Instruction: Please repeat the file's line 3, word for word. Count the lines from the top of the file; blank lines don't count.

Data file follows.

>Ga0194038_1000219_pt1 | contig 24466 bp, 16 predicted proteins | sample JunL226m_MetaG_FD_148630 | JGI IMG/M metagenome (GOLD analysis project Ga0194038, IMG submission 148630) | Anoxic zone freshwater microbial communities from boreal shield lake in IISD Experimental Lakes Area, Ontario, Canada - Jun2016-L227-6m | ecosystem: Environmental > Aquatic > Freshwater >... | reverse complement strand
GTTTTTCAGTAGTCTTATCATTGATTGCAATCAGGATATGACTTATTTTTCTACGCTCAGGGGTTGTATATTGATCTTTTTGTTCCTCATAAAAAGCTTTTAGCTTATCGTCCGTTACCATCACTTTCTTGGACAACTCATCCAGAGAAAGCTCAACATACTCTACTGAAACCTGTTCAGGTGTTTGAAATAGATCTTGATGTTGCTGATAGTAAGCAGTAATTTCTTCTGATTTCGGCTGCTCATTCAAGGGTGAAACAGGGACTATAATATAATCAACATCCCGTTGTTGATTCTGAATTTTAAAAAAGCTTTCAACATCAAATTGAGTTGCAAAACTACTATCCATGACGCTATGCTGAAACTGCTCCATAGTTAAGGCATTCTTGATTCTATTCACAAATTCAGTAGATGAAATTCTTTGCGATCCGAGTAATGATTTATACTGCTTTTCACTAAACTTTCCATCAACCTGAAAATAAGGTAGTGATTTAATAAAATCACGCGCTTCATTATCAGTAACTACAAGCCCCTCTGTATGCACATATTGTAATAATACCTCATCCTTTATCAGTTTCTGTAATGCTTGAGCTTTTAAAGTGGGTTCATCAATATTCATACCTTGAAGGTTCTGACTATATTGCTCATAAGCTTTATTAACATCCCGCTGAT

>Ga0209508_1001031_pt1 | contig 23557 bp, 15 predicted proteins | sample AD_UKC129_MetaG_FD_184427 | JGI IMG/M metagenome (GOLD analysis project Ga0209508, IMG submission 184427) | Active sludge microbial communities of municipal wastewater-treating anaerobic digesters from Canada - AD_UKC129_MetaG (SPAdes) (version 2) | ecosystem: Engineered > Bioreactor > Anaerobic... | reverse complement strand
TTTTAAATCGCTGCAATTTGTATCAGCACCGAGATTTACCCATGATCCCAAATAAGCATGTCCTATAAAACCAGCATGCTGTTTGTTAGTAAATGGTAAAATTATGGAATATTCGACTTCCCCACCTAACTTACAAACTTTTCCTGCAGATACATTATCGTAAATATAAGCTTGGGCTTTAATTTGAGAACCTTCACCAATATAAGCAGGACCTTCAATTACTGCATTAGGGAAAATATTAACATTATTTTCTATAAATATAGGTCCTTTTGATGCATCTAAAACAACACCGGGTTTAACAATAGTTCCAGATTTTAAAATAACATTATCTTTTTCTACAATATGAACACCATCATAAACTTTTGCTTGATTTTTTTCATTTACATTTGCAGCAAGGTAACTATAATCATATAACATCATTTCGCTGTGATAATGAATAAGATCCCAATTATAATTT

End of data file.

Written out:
>Ga0209508_1001031_pt1 | contig 23557 bp, 15 predicted proteins | sample AD_UKC129_MetaG_FD_184427 | JGI IMG/M metagenome (GOLD analysis project Ga0209508, IMG submission 184427) | Active sludge microbial communities of municipal wastewater-treating anaerobic digesters from Canada - AD_UKC129_MetaG (SPAdes) (version 2) | ecosystem: Engineered > Bioreactor > Anaerobic... | reverse complement strand